By George Tatoris
Far away from the cross country team’s usual stomping ground, clouds lingered and winds slashed temperatures down to a crisp 40 degrees in Louisville, Ky., as sophomore Natalie Cooper crossed the finish line without her team by her side for the first time in the 2016 cross country season.
Cooper was the only Lion of the women’s team to qualify for the NCAA Division III Cross Country Championship, hosted in Louisville’s E.P. “Tom” Sawyer State Park on Saturday, Nov. 19. The entirety of the men’s team was also there, having earned an at-large bid after a third-place Regionals finish.
Cooper finished 47th with a time of 21:29. It was her last runaway success in a season full of them. Even her older teammates are starting to look up to her.
“Last year Natalie did not race at the NCAA Regional meet and this year she finished 47th in the nation,” said junior Allison Fournier, one of Cooper’s teammates. “She is an inspiration to me.”
The week before she placed sixth in the Atlantic Regionals, and the week before that she won the New Jersey Athletic Conference (NJAC) title. Getting to nationals came as a surprise to the sophomore.
“I didn’t see that coming,” Cooper said.
Assistant coach Michael Walker was more surprised by the time frame in which she got to nationals.
“I could see it happening later on as a senior, so this is ahead of schedule from what I thought was possible,” Walker said.
Cooper previously played soccer, but did not enjoy it, so her mother suggested she try cross country. The new sport resonated with her.
Unfortunately, during junior and senior year of high school, fractures and shin problems prevented her from running.
Upon graduation, she chose to attend the College because her brother graduated from there, and if she wanted to continue to run, the cross country program was there, ready and waiting.
When she first became a Lion, Walker and head coach Justin Lindsey noticed there was more to her skill than what laid on the surface. They knew right away she had not met her full potential in high school.
“The first thing (Walker and I) noticed is she manages pacing with a rhythm that showed she would be able to push the training intensity and not break down as quickly as others,” Lindsey said.
Cooper was just thrilled to return to her favorite sport.
“My mindset was just happy to be running again,” she said.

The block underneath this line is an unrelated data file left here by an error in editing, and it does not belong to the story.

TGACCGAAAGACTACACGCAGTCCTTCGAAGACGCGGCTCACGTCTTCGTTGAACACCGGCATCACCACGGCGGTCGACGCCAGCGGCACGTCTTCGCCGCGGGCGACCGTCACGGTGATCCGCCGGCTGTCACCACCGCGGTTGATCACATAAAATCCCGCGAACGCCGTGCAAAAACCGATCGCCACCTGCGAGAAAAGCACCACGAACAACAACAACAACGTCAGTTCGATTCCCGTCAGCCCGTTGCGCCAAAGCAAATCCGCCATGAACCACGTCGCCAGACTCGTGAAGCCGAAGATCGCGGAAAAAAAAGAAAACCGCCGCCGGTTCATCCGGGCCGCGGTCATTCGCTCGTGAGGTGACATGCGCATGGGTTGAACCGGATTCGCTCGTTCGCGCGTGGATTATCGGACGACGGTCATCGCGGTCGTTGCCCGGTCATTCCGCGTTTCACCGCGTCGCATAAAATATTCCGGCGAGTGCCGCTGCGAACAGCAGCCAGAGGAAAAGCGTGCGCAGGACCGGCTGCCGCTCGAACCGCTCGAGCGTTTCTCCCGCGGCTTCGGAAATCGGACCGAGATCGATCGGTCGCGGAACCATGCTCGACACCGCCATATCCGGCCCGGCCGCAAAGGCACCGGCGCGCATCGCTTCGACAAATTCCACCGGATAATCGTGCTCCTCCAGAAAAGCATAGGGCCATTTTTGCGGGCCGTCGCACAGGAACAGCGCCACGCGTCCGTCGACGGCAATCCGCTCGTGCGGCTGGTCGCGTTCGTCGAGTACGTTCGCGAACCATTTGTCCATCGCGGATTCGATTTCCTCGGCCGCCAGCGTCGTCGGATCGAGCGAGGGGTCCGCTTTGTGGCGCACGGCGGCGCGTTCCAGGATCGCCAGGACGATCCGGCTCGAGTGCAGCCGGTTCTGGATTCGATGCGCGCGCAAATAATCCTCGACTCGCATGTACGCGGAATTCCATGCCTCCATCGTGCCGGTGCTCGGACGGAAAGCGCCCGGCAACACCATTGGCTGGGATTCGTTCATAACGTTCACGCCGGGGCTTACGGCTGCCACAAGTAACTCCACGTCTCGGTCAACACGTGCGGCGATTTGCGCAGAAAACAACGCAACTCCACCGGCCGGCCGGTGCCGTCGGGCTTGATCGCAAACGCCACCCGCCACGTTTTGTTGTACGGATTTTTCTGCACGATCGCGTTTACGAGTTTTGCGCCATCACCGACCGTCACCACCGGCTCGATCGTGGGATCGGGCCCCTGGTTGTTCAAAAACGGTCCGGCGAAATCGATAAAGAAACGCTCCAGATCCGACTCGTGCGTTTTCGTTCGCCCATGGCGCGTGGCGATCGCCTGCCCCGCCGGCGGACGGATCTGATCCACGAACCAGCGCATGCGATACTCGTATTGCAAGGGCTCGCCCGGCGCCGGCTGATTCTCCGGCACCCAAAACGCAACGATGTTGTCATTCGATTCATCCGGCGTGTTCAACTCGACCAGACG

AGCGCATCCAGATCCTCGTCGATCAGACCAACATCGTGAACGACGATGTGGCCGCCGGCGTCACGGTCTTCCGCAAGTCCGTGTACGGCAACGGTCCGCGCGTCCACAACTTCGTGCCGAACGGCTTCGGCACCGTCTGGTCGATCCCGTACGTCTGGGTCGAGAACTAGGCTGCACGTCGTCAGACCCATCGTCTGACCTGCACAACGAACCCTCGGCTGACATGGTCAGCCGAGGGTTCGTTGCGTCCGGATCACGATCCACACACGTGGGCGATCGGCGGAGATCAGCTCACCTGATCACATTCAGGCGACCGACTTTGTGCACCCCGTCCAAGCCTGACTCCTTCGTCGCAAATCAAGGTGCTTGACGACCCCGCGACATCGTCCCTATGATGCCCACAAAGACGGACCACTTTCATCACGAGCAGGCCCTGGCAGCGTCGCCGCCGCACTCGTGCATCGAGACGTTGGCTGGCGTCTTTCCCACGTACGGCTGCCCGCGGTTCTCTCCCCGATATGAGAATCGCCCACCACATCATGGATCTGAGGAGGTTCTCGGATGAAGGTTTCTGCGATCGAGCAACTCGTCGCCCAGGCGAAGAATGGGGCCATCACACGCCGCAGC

Over the course of her rookie season, Cooper’s time in the 6000-meter decreased with each race. Forty seconds were cut between her first and second 6K, then 40 more and then nine more. For her final race of the season, the NJAC Championship, Cooper crossed the finish line at 22:46, ending her season with a new personal record (PR) exactly two minutes faster than her first 6K of the season.
“We were careful about her training last year as a frosh, and it took her a while to build up endurance in order to practice and compete at a high level,” Walker said.
Fournier took notice of her success early on.
“Without being able to run higher mileage last year, she still ran very well,” Fournier said. “I couldn’t wait to see how much faster she would race with more training.”
Over the course of the season, Cooper also became friends with her teammates. She always looked forward spending time with them at practice.
“Practice is one of the most fun parts of my day,” Cooper said.
Walker believes the team’s relationship is key to their success.
“All the women work well together and bonded in a way that allows them to think big,” Walker said. “(Cooper) has great potential at the national level, and I think the team will follow and be part of that overall success in the next few years.”
Back in Kentucky, Cooper was alone. As she watched the men’s team savor their hard-fought success, she could not help but think of her team back home. Starting the season, the goal was to get to Louisville as a team. Cooper picked up her phone and sent a text to a friend back in Jersey.
Between seasons, Cooper increased her mileage. Competing as a distance runner in indoor track and field, Cooper ran a PR of 11:02 in the 3000-meter and 19:11 in the 5000 meter. In outdoor track she ran a PR of 17:56 in the 5000-meter event. Cooper continued to run over the summer, as well.
Returning for the 2016 cross country season, Cooper beat her PR in the 6K by more than 20 seconds. By the Atlantic Regionals in November, her time was 21:03. One week later, she was on her way to nationals. To Cooper, it seemed things were “starting to come together in a real way” after her legs caused her so much trouble in high school.
Lindsey owed the success partially to Cooper’s mental fortitude.
“She doesn’t get intimidated easily and she focuses on herself and how well she can execute her race plan,” Lindsey said.
Cooper said her success came from the training. Walker devised a training regiment for her that helped her progress without taking time off, according to Lindsey. Walker believes strongly in finishing the last one and a half miles of a race with finesse, so much of the training was geared towards achieving this. Having a plan on race day, according to Lindsey, is “paramount” in cross country.
Cooper’s a bility to accommodate her new training leaves Lindsey optimistic.
“My hope is she becomes a mainstay at the national level and ultimately contend for a national title,” Lindsey said.
In New Jersey, Allison Fournier received a text message from friend and teammate Natalie Cooper.
“Al,” the text read. “Next year we are going to Nationals. It’s going to happen.”